Image c/o

6. THE CHARMERS-"Skinhead Train" Explosion EX 2045 1971
Starting out with a Syramip style intro "okay skinheads, get up and get set, grab you bag you kit and get fit" above a funky little groove with some sharp horns and hysterical ad-libs by the vocalist ("they say ride on, we're riding on to see Momma Popcorn.." and "this is the skinhead train. If you ain't a skinhead then get off somewhere and have a cough. You got to be a skinhead or else man it's like you're dead" this track is not without it's charm thanks to it's infectious groove which makes its completely danceable.

7. CLAUDETTE-"Skinheads A Bash Them" Grape GR-3020 1970
Heads up to my pal John Burns who hipped me to the fact that this number uses the extremely racist term "Paki" multiple times ("skinheads say Paki them can't reggae...") in this otherwise groovy (in a purely musical sense) little number that confuses me now that I listened to the lyrics more closely. I've known this song for the past twenty years and until Mr. Burns schooled me on the lyrics. Is it a call to cease and desist racist bashing or...? You take or opinions, please.  The musical backing is basically the same groove laid down by Laurel Aitken on his "Pussy Price" from the same year (Nu Beat NB 046). Which came first? So many questions....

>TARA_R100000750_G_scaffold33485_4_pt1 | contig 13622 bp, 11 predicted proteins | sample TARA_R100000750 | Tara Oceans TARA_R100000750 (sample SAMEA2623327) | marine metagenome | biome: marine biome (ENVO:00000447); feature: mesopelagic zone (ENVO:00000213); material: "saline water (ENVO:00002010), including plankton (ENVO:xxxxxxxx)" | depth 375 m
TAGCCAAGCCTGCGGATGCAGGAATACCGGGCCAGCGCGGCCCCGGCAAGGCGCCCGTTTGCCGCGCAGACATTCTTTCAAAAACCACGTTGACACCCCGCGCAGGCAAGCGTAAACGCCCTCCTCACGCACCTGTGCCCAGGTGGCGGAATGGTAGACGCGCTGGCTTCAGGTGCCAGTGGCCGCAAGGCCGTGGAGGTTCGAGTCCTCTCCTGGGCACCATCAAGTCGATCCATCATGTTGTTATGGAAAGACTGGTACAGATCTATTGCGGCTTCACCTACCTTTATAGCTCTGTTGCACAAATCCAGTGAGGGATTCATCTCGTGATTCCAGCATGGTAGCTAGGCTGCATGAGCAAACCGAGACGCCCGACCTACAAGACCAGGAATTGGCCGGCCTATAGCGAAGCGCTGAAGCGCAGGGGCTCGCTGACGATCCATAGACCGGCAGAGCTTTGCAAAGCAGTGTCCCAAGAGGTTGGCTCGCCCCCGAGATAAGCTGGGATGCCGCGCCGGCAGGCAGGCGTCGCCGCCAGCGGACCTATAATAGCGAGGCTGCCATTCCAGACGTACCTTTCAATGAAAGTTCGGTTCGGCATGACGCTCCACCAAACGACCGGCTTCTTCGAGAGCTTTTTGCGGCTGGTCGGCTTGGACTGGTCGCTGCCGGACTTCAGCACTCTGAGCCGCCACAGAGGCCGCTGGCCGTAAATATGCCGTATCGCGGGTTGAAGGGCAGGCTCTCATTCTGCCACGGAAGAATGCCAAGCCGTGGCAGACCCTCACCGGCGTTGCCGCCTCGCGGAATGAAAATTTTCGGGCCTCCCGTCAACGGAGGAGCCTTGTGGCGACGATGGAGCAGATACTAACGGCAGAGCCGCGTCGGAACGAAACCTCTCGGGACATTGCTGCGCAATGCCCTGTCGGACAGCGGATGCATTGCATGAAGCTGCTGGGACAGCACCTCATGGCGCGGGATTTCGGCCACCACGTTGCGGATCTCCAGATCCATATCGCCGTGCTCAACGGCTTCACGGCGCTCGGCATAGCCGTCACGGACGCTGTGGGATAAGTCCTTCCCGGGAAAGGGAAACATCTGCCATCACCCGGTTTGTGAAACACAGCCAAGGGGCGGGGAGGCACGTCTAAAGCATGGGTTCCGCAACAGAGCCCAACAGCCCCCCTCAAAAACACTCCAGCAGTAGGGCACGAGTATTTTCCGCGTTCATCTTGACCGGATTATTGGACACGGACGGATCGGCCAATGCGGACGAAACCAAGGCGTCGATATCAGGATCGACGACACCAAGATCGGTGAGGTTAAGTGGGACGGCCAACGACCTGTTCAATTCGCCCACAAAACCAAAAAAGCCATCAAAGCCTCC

8. THE PIGLETS-"Johnny Reggae" Bell BLL 1180 1971
There is no better (or possibly worse depending on which way you look at it) example of skinhead exploitation than Jonathan King's "Johnny Reggae". With it's annoying tarty harpie "vocals" (King said it was session vocalist Barbara Kay) going on about Johnny Reggae above an awful cod reggae backing that's more Mud or Edison Lighthouse than The Hot Rod Allstars or The Maytals it's a classic example of exploitation at it's most contrived.  It rose to # in the U.K. in October 1971 no doubt sending shivers up the spines of every crop top in Britain.

9. THE HOT ROD ALLSTARS-"Skinheads Don't Fear" Torpedo TOR 5 1970